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Old 10th March 2004, 09:30 PM   #6
urosst is offline urosst  Slovenia
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I bild balanced MOSFET POWER FOLLOWER work perfect.

only problem is amp constant use 30 A dc curent.
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Old 10th March 2004, 10:03 PM   #7
Tensop is offline Tensop  Lebanon
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Switching noise shouldent be too hard to keep away, i bet keeping the switching speed many times above the audible frequency range will reduce the noise inhibited lower down on the frequency scale. heres a picture of my unfinished SMPS design, which should be capable of around 300watts electrical power, and with some reworking.. should be capable of around 1kw, but at that stage the amount of noise being generated purely by the flow of current would be enourmous.

P.S this is unfinished, so dont go attempting to copy it
Click the image to open in full size.

as you can see on the right end, it goes through a bridge rectifier and into a set of inductors, it can supply +35/0/-35 or any voltage you want.. for class A car audio i would want to be keeping that a bit lower
output capacitance totals 9400uF per rail, which is quite alot considering the switching frequency would be 90khz - 150khz, depending on how well the transformer can handle it, the capacitors ability to handle the frequency, diodes, mosfets, switching controller etc etc etc

also, this circuit is based on immo_G's design, and furthermore rod elliots..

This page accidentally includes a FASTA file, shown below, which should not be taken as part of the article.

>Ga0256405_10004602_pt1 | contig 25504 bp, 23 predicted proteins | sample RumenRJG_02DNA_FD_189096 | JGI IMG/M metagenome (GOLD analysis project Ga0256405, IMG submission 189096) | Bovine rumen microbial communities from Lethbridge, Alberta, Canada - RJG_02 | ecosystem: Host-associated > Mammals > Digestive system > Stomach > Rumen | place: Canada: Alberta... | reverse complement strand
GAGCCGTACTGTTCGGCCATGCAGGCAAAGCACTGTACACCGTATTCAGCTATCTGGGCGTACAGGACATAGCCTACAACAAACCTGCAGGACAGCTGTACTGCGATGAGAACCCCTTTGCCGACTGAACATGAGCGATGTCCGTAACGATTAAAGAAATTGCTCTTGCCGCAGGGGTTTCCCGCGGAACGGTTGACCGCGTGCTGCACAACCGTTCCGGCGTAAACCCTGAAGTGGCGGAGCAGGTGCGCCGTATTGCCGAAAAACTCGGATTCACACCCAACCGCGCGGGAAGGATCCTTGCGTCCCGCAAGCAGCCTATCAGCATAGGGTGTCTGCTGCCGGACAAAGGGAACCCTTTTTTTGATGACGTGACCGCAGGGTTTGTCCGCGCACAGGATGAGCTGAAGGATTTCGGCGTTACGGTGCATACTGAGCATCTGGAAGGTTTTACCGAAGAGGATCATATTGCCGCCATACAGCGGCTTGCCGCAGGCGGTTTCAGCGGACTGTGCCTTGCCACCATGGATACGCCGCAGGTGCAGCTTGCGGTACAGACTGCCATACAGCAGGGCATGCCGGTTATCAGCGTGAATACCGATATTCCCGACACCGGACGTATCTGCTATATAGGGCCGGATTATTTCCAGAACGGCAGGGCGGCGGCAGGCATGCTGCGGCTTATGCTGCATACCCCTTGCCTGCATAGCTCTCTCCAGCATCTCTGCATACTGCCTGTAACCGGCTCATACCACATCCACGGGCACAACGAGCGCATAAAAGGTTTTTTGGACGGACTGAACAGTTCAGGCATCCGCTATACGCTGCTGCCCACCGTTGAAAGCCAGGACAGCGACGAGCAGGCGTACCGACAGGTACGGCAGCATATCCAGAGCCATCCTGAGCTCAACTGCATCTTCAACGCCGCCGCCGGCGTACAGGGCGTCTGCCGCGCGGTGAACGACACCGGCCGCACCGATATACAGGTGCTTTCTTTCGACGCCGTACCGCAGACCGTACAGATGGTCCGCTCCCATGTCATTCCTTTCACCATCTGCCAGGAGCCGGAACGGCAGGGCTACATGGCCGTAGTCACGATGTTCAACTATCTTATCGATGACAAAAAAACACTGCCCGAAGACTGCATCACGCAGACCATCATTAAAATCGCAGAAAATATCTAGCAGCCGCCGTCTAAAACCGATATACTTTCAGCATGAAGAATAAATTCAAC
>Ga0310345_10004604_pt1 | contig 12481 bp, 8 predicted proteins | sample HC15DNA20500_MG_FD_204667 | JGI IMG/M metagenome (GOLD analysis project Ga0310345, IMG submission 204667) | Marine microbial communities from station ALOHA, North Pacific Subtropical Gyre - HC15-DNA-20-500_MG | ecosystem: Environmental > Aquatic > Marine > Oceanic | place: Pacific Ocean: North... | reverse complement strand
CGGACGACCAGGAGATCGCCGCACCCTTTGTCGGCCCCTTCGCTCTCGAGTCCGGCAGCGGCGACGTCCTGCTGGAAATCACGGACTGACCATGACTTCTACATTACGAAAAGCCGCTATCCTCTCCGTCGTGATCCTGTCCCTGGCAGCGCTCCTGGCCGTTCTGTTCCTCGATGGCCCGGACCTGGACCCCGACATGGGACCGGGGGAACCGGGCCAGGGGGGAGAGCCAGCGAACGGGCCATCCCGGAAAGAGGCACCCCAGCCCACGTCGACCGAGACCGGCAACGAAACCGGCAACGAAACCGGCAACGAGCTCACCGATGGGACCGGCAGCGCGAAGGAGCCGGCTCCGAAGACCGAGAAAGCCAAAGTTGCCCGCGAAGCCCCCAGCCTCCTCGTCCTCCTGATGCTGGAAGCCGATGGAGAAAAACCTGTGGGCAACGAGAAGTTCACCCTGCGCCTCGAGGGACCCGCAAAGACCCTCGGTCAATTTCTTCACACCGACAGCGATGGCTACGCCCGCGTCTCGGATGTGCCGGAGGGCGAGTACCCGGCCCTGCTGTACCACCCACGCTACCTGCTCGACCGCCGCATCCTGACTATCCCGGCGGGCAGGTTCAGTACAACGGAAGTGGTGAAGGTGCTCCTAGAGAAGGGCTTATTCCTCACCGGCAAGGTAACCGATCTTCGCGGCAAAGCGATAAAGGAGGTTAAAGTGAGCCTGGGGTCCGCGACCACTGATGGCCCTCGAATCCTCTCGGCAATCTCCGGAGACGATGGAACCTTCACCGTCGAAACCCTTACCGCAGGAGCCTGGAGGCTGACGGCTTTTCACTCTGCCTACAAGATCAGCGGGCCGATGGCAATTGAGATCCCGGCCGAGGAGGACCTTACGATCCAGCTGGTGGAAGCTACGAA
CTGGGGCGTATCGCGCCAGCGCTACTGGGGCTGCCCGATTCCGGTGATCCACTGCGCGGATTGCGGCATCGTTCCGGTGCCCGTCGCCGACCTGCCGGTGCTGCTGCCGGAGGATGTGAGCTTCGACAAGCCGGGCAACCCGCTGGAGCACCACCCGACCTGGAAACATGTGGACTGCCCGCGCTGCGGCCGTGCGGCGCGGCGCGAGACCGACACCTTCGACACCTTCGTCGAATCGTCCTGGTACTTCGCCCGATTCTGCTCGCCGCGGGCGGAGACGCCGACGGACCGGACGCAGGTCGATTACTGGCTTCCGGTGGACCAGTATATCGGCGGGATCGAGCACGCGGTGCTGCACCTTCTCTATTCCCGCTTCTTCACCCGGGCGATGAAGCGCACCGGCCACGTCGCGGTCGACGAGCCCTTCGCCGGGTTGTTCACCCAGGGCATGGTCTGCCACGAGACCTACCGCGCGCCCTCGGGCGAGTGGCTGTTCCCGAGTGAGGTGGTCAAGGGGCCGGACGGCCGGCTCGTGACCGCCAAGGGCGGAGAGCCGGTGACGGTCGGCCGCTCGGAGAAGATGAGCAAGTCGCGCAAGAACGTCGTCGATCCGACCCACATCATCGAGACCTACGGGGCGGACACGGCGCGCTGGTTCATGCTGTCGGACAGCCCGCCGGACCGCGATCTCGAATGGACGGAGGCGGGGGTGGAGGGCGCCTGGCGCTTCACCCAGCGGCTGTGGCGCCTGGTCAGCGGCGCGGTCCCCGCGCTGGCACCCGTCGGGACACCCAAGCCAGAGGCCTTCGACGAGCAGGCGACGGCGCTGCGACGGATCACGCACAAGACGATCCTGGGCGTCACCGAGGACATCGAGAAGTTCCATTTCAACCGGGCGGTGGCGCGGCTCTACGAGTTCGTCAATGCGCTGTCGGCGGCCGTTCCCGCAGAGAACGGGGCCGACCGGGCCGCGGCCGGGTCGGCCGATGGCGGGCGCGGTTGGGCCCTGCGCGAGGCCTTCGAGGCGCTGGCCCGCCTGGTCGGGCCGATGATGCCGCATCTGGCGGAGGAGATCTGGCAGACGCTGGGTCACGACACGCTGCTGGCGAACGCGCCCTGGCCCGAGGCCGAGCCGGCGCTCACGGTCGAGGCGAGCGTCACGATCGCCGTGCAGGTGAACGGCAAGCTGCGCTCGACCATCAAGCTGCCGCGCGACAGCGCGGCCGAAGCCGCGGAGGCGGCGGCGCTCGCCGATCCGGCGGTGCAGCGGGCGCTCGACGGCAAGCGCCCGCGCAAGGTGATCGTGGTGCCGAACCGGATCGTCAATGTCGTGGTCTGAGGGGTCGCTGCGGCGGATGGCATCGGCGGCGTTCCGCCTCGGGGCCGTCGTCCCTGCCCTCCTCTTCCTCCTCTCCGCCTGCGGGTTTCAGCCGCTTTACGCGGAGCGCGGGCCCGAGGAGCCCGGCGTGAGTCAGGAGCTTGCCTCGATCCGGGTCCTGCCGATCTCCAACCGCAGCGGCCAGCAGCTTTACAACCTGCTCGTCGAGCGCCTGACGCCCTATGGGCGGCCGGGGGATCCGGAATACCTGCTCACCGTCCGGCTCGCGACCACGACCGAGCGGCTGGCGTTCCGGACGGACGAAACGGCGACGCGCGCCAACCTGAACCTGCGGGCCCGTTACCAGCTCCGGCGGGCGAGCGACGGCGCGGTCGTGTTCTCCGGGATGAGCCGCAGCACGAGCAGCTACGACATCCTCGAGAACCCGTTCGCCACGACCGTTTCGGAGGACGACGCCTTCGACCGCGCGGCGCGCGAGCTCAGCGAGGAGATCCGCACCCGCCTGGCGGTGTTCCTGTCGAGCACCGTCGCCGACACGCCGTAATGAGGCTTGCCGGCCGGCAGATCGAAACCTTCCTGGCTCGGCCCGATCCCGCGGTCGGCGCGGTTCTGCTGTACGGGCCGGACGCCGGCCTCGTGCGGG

,

tensop
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Old 11th March 2004, 04:04 AM   #8
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My driving force behind this thread is based on that fact that almost every car audio amplifier out there is class AB. I was asked about the ability to build car audio amplifiers so I figured I would pitch the idea to everyone here. Just to make sure it's clear and keep this thread heading in the right direction: I'm not saying that Class A is in any way better sounding that Class AB. lol .

I think it would be pretty interesting to create a PURE CLASS A car audio amplifier to power some MB Quart Q's or Focal Utopia's. The only amplifiers that I have scene other than many of the mcntosh amps to run power as "clean" as Class A was made by Tru technology. There has been a few threads about these car amps as they have the BiPolar transistors mounted in plain site on the top of the chassis. That alone is one of a kind.

Thanks

Brian

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Old 11th March 2004, 09:31 AM   #9
Tensop is offline Tensop  Lebanon
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It's a rice of its own kind
imho class A in cars is pointless, too much road noise, engine noise, low internal volume, bad soundstage etc

you will have a very hard time making an SMPS circuit for a class A amp inside a car. the constant current draw is huge.
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Old 11th March 2004, 09:52 AM   #10
sss is offline sss  Israel
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Quote:
Originally posted by Tensop
imho class A in cars is pointless
agreed
why to make 10W amp with more then 70W power supply that will draw high current constantly !!!
i think u should stick to class ab because u wount hear any difference in sound specially inside a car